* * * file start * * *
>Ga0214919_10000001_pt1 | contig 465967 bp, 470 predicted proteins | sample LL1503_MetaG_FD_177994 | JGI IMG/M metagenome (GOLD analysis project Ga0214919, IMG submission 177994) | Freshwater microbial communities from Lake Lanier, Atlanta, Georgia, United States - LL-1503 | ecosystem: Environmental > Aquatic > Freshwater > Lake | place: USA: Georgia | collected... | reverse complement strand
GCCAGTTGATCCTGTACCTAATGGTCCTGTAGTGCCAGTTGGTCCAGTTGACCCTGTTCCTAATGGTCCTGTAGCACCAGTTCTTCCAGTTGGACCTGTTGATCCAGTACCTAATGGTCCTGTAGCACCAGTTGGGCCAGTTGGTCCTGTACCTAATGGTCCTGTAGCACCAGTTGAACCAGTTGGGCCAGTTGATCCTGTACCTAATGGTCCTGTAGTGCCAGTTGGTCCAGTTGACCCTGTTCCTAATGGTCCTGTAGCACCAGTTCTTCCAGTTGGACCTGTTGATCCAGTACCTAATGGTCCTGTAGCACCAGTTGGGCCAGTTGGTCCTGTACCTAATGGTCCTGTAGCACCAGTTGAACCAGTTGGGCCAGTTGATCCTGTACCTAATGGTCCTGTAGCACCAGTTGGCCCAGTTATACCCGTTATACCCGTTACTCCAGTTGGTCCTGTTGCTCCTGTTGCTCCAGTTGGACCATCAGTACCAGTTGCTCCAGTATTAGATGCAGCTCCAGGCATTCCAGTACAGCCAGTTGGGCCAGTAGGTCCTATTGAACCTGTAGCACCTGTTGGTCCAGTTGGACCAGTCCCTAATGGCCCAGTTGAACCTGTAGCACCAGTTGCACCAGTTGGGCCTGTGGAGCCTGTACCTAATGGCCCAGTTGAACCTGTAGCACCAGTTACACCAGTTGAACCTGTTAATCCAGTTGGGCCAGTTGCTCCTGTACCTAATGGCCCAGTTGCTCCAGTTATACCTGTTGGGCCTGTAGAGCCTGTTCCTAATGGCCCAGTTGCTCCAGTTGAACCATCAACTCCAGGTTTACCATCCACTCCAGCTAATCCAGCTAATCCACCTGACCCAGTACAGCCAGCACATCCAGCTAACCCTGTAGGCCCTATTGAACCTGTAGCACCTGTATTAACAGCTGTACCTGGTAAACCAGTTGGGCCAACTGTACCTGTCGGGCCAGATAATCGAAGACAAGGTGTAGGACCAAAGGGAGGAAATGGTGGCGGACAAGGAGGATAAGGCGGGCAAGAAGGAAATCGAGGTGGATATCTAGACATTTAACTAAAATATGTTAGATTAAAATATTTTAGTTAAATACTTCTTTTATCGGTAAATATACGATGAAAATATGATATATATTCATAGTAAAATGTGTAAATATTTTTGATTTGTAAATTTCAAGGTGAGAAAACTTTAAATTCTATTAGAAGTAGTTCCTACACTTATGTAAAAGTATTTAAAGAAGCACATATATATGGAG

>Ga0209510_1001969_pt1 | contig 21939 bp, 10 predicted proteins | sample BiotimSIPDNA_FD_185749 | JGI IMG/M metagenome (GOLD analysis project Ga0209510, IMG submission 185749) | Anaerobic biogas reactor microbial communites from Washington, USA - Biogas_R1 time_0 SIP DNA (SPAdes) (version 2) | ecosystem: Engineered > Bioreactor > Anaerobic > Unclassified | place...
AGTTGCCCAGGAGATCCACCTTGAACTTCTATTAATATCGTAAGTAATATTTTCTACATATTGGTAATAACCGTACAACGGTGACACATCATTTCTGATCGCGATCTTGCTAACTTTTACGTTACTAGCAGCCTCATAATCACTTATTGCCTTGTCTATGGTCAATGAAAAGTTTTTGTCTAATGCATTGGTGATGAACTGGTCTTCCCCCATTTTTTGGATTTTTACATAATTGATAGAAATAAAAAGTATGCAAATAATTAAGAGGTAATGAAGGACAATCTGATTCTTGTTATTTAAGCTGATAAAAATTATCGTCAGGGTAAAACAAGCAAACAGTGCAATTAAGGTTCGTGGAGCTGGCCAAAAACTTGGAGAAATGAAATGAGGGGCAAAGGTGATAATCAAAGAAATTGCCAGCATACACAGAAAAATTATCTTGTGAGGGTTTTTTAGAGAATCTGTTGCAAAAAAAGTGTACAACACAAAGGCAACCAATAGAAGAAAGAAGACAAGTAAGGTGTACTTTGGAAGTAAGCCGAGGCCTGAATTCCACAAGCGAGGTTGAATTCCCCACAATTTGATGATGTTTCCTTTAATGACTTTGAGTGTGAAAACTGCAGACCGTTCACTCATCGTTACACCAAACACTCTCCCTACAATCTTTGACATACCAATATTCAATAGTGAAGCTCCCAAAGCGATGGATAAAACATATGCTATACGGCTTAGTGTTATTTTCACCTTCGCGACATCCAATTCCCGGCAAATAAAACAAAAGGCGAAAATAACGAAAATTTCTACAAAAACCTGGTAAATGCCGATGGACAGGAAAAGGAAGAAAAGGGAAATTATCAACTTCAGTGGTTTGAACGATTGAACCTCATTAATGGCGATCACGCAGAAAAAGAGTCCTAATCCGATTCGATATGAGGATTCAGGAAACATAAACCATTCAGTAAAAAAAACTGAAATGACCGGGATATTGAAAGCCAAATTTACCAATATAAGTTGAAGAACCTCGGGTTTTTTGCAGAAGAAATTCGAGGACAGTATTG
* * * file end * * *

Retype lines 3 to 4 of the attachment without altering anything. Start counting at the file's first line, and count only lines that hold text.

>Ga0209510_1001969_pt1 | contig 21939 bp, 10 predicted proteins | sample BiotimSIPDNA_FD_185749 | JGI IMG/M metagenome (GOLD analysis project Ga0209510, IMG submission 185749) | Anaerobic biogas reactor microbial communites from Washington, USA - Biogas_R1 time_0 SIP DNA (SPAdes) (version 2) | ecosystem: Engineered > Bioreactor > Anaerobic > Unclassified | place...
AGTTGCCCAGGAGATCCACCTTGAACTTCTATTAATATCGTAAGTAATATTTTCTACATATTGGTAATAACCGTACAACGGTGACACATCATTTCTGATCGCGATCTTGCTAACTTTTACGTTACTAGCAGCCTCATAATCACTTATTGCCTTGTCTATGGTCAATGAAAAGTTTTTGTCTAATGCATTGGTGATGAACTGGTCTTCCCCCATTTTTTGGATTTTTACATAATTGATAGAAATAAAAAGTATGCAAATAATTAAGAGGTAATGAAGGACAATCTGATTCTTGTTATTTAAGCTGATAAAAATTATCGTCAGGGTAAAACAAGCAAACAGTGCAATTAAGGTTCGTGGAGCTGGCCAAAAACTTGGAGAAATGAAATGAGGGGCAAAGGTGATAATCAAAGAAATTGCCAGCATACACAGAAAAATTATCTTGTGAGGGTTTTTTAGAGAATCTGTTGCAAAAAAAGTGTACAACACAAAGGCAACCAATAGAAGAAAGAAGACAAGTAAGGTGTACTTTGGAAGTAAGCCGAGGCCTGAATTCCACAAGCGAGGTTGAATTCCCCACAATTTGATGATGTTTCCTTTAATGACTTTGAGTGTGAAAACTGCAGACCGTTCACTCATCGTTACACCAAACACTCTCCCTACAATCTTTGACATACCAATATTCAATAGTGAAGCTCCCAAAGCGATGGATAAAACATATGCTATACGGCTTAGTGTTATTTTCACCTTCGCGACATCCAATTCCCGGCAAATAAAACAAAAGGCGAAAATAACGAAAATTTCTACAAAAACCTGGTAAATGCCGATGGACAGGAAAAGGAAGAAAAGGGAAATTATCAACTTCAGTGGTTTGAACGATTGAACCTCATTAATGGCGATCACGCAGAAAAAGAGTCCTAATCCGATTCGATATGAGGATTCAGGAAACATAAACCATTCAGTAAAAAAAACTGAAATGACCGGGATATTGAAAGCCAAATTTACCAATATAAGTTGAAGAACCTCGGGTTTTTTGCAGAAGAAATTCGAGGACAGTATTG